H.R. 701, Conservation and Reinvestment Act
H.R. 798, Permanent Protection for America's Resources 2000 Act

March 31, 1999 -- Anchorage, Alaska

By Steven C. Borell, P.E.
Executive Director
Alaska Miners Association

March 31, 1999

By Steven C. Borell, P.E.

Thank you Mr. Chairman.

My name is Steve Borell, I am the Executive Director of the Alaska Miners Association and I am testifying on behalf of the Association.

Regarding H.R. 798, Permanent Protection for America's Resources 2000 Act

We cannot support this bill. This bill is not in the best interest of American business, the mining industry, private property owners, or the general public. This bill expends large sums of money for purchase of private lands and does not provide monies to states and communities that can better determine how the funds should be spent. The expenditures proposed by this bill should not be allowed. We oppose this bill.

Regarding H.R. 701, the Conservation and Reinvestment Act

We support the primary goal of this bill which is to pass revenues from off shore leasing to the states and local communities where the revenues are generated. Local states and communities are better able to properly allocate and use these funds and will do so with significantly less administrative overhead than will federal agencies.

We do have concerns with this bill and these are with Title II. Specifically, we are concerned with any program that gives federal agencies additional funds to purchase private property. We recognize that the H.R. 701 contains some restrictions and limitations, for example, on the amount that can be expended without Congressional approval. However, this does not assuage our concerns.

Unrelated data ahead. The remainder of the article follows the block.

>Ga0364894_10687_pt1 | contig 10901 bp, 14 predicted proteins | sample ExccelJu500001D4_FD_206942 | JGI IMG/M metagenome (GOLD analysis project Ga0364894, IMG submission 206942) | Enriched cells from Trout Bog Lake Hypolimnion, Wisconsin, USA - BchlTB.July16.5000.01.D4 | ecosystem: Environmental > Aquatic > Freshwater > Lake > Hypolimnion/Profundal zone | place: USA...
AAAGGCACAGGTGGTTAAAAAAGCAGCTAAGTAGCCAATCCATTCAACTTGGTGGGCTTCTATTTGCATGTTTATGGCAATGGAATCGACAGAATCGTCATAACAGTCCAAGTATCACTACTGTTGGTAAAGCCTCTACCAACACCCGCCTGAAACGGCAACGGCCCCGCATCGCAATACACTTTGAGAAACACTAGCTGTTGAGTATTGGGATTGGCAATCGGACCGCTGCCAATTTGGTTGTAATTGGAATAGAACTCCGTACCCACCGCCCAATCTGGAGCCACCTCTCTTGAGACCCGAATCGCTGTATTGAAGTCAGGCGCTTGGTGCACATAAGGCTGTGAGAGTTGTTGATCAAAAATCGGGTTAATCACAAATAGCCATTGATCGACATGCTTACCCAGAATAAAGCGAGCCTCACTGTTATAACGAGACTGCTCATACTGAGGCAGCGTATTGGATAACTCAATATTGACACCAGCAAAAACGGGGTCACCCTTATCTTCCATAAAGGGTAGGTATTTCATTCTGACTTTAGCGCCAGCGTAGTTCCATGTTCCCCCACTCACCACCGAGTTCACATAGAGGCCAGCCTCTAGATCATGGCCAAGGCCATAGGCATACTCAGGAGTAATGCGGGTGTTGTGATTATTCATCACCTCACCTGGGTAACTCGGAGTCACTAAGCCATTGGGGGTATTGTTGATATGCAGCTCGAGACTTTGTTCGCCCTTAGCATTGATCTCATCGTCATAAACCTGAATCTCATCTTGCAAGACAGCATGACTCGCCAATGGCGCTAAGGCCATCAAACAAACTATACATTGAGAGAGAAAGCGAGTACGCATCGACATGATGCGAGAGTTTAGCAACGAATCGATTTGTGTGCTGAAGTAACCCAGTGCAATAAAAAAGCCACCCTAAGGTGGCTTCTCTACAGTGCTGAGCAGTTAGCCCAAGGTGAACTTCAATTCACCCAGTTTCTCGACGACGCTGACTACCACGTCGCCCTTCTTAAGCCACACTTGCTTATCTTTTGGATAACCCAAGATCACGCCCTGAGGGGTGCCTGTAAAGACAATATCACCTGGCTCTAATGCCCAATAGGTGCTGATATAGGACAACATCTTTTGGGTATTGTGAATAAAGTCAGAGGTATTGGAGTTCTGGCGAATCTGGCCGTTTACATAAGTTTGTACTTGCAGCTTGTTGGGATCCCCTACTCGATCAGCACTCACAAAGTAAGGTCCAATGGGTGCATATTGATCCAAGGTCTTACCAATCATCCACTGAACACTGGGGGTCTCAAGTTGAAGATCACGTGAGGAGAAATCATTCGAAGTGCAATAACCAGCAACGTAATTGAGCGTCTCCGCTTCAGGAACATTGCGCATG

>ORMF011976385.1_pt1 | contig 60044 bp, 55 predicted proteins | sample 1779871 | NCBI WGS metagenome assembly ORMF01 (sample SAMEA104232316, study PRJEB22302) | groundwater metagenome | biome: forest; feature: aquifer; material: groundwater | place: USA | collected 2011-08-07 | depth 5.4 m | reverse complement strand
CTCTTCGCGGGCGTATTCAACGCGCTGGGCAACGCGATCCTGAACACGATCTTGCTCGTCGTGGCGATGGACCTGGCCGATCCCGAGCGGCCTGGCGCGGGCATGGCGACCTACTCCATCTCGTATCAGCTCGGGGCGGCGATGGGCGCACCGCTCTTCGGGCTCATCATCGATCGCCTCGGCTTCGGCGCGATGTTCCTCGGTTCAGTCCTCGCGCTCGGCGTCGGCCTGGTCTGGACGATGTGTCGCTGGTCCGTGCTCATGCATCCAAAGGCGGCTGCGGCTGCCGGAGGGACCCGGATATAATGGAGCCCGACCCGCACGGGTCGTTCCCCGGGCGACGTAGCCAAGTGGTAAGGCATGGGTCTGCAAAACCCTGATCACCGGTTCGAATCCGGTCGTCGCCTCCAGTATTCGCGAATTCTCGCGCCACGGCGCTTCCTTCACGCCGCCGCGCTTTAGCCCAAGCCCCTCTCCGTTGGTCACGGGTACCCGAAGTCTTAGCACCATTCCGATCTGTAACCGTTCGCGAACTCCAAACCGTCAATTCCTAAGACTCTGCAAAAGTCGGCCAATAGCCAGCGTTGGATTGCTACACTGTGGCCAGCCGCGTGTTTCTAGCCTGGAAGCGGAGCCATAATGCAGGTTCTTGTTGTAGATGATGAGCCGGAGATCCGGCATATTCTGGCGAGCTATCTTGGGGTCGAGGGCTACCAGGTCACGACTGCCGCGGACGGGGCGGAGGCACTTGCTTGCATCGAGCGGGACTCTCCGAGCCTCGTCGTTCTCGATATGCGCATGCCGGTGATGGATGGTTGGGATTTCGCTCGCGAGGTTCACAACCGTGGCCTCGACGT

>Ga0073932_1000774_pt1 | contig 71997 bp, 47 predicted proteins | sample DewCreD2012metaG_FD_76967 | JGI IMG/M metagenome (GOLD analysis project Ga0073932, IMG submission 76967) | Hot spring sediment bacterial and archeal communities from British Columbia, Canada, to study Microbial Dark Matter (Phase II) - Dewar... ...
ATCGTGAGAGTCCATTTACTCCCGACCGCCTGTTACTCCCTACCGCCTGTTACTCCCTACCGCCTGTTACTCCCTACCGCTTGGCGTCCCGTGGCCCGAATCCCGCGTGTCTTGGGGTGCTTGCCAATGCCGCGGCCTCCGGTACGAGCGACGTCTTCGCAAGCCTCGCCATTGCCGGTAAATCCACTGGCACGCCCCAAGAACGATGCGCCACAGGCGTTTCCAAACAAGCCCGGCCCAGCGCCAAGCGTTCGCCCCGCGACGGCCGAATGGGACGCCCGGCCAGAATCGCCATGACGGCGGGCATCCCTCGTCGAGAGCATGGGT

Alaskan miners are possibly the single group of U.S. citizens most severely impacted by federal agencies intent on obtaining and controlling private property. Being an inholder within national parks, preserves, refuges, monuments, wild & scenic rivers, etc. has been a terrible problem for many miners in this state. Many Alaskan mining families have lost their equipment, their property, their life savings, and their livelihoods because the passage of ANILCA in 1980 made them inholders. ANILCA contained all manner of promises for access and protection of valid existing rights. With 18 plus years of experience we can say that those promises have not been honored by the federal agencies and that the relentless efforts of the agencies to control the property have made a sham of the promises. Additionally, harassment by the agencies reduces the value of the property so the owner has no viable alternative but to settle at a greatly discounted amount.

On several occasions Senator Stevens ensured that funds were appropriated to allow the National Park Service to purchase the mining claims held by miners at Kantishna. Furthermore, if my memory is correct, on at least three occasions Senator Stevens or Senator Murkowski wrote specific legislation that would provide relief for Kantishna area inholders. About five years ago, while he was Ranking Minority Member on the Senate Energy and Natural Resources Committee, Senator Murkowski presided over a hearing of that Committee held here in Anchorage on the problems faced by inholders and their treatment. However, even with all this effort, I am aware of only four instances where Kantishna inholders have actually been compensated for their property. I am aware of many others, who because of agency delays and harassment (both deliberate and incidental) have lost everything they had. These are some of the most bitter and hurt Alaskans you would ever have the opportunity to meet. Many of them died before receiving any compensation or even a small measure of justice. Money has been appropriated but the National Park Service has been unable and/or unwilling to settle with the affected persons at a reasonable value.